Julia O’Faolain’s powerful short stories should be more widely read and more warmly appreciated. They offer the traditional pleasures of the genre in scene-setting and characterisation but are spiked with an eccentric humour that is particularly her own. Under the Rose, which brings together twenty stories selected by O’Faolain from four collections published between 1968 and 2006, demonstrates both her practised skill and her desire to disturb the complacent.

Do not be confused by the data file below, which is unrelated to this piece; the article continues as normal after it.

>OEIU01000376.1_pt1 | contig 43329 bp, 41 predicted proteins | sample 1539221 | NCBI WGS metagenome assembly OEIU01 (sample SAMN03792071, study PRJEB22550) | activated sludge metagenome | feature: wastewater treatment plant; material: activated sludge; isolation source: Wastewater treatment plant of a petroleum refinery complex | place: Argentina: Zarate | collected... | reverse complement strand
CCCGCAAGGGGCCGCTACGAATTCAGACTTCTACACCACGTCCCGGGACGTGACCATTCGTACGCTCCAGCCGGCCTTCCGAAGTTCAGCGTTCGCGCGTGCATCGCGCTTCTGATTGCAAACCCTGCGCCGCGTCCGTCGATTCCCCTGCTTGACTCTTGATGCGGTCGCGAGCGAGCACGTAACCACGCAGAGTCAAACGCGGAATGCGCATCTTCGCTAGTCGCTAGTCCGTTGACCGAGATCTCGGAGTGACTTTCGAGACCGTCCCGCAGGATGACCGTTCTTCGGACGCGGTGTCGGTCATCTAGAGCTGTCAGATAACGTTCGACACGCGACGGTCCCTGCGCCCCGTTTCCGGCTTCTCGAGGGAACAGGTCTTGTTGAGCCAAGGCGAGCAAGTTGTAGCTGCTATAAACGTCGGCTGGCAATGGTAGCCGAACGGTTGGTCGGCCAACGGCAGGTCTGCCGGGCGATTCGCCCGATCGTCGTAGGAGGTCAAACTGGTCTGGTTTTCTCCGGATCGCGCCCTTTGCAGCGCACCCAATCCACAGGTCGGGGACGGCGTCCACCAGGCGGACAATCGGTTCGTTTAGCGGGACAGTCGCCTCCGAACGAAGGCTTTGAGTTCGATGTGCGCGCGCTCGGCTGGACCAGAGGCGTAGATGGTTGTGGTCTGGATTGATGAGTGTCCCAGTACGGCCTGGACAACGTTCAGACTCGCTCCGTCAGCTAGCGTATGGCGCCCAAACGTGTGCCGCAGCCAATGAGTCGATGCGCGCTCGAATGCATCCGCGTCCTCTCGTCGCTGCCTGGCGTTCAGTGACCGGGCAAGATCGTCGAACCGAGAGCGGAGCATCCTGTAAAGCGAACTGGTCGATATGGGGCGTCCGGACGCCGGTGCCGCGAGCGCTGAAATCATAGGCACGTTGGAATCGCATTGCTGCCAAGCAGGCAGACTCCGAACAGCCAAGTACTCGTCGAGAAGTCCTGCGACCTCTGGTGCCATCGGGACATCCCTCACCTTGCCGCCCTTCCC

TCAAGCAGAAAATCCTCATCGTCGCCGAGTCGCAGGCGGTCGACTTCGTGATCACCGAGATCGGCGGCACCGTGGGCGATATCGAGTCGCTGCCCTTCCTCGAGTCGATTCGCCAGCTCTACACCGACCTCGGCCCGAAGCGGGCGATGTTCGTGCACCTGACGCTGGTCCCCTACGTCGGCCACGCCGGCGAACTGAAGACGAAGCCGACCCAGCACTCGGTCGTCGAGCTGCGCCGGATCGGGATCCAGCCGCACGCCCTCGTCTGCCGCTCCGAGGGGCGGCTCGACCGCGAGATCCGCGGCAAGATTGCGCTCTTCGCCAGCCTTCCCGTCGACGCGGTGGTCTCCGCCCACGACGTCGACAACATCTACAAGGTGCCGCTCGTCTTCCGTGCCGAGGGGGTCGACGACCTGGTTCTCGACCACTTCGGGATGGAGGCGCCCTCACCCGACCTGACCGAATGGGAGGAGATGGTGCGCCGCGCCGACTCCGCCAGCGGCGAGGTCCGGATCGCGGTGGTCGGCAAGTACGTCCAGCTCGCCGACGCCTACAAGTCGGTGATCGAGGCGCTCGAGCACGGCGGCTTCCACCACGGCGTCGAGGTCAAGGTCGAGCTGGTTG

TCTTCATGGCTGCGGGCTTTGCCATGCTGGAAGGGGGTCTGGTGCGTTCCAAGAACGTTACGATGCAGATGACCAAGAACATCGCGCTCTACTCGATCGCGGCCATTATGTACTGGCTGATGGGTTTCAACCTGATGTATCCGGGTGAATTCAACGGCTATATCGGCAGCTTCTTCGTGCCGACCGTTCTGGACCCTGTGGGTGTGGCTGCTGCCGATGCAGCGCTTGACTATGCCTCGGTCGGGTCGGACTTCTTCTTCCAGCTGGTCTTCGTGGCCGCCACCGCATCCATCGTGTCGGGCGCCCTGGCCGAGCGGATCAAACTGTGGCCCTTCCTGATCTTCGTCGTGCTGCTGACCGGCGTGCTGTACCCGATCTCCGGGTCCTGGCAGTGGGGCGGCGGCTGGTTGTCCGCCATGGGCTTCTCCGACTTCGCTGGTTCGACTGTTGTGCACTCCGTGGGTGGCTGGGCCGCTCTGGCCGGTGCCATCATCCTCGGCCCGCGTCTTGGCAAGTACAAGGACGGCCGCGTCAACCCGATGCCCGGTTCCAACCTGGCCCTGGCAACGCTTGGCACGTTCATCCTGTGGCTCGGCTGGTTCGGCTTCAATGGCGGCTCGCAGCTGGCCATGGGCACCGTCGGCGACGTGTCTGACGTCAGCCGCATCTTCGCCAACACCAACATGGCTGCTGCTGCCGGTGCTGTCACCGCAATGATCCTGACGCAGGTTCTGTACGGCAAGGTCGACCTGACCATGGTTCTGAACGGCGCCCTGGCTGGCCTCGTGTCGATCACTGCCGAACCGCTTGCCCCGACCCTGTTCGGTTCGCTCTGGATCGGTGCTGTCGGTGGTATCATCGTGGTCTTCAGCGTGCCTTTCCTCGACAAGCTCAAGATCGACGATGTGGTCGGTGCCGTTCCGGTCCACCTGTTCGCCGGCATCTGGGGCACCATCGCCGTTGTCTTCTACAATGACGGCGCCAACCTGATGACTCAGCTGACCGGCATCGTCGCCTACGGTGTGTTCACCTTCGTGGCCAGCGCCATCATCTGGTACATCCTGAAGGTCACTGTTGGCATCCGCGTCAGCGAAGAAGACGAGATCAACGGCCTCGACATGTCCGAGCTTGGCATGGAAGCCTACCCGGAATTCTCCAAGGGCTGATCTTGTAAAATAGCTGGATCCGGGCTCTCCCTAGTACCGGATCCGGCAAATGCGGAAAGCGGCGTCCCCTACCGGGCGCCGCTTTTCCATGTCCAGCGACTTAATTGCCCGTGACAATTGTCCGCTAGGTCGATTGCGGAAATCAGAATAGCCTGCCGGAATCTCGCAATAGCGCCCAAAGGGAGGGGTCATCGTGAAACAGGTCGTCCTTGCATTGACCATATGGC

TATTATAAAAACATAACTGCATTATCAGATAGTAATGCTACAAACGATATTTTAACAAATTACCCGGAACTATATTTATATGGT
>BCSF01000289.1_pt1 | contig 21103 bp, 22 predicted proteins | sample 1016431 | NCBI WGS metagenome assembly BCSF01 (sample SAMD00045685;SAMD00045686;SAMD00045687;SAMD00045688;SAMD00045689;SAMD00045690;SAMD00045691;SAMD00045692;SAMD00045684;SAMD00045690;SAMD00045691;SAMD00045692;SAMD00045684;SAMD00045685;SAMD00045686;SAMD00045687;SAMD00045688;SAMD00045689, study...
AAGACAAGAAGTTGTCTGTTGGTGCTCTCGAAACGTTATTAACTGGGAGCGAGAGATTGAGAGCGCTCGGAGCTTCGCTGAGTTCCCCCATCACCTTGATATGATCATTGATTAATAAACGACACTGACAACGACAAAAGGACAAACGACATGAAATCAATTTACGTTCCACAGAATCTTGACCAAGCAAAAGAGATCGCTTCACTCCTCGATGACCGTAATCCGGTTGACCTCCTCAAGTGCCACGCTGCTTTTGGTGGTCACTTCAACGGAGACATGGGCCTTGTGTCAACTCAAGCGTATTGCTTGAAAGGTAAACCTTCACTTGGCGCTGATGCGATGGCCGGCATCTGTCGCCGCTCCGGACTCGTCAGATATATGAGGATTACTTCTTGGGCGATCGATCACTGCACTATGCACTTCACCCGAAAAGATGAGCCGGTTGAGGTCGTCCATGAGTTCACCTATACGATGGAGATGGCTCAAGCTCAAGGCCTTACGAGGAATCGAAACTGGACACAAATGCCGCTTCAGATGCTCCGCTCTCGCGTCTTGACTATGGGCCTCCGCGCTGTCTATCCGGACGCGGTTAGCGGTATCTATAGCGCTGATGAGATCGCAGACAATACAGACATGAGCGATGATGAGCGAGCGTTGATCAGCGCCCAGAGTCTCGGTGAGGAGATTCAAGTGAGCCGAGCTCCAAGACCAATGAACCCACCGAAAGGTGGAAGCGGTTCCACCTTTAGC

The shocks she contrives, embedded in casual narratives, are darkly funny and often grotesque. In the Angela Carter-like ‘Legend for a Painting’, which is just four pages long, the knight, whose shield bears the motto ‘Deeds not words’, ignores the lady’s pleas and plunges his lance into the gentle dragon’s side. Elsewhere, acts of violence with mythic elements take place in domestic settings. In ‘Diego’, a faithless husband’s love for his small daughter leads to a distressing episode involving a dog, whiskey and knives: ‘But let a scene start and you’d think you were dealing with members of the House of Atreus’, comments his wife. In ‘Man of Aran’, the leftish magazine publisher Paul tells of how, at the age of six, he emerged from a closet in which he had been hiding to see his famous father ‘doing something dreadful to a groaning lady’. In ‘Man in the Cellar’, Una lovingly describes the iron fetters she bought from an antiques dealer to chain her abusive husband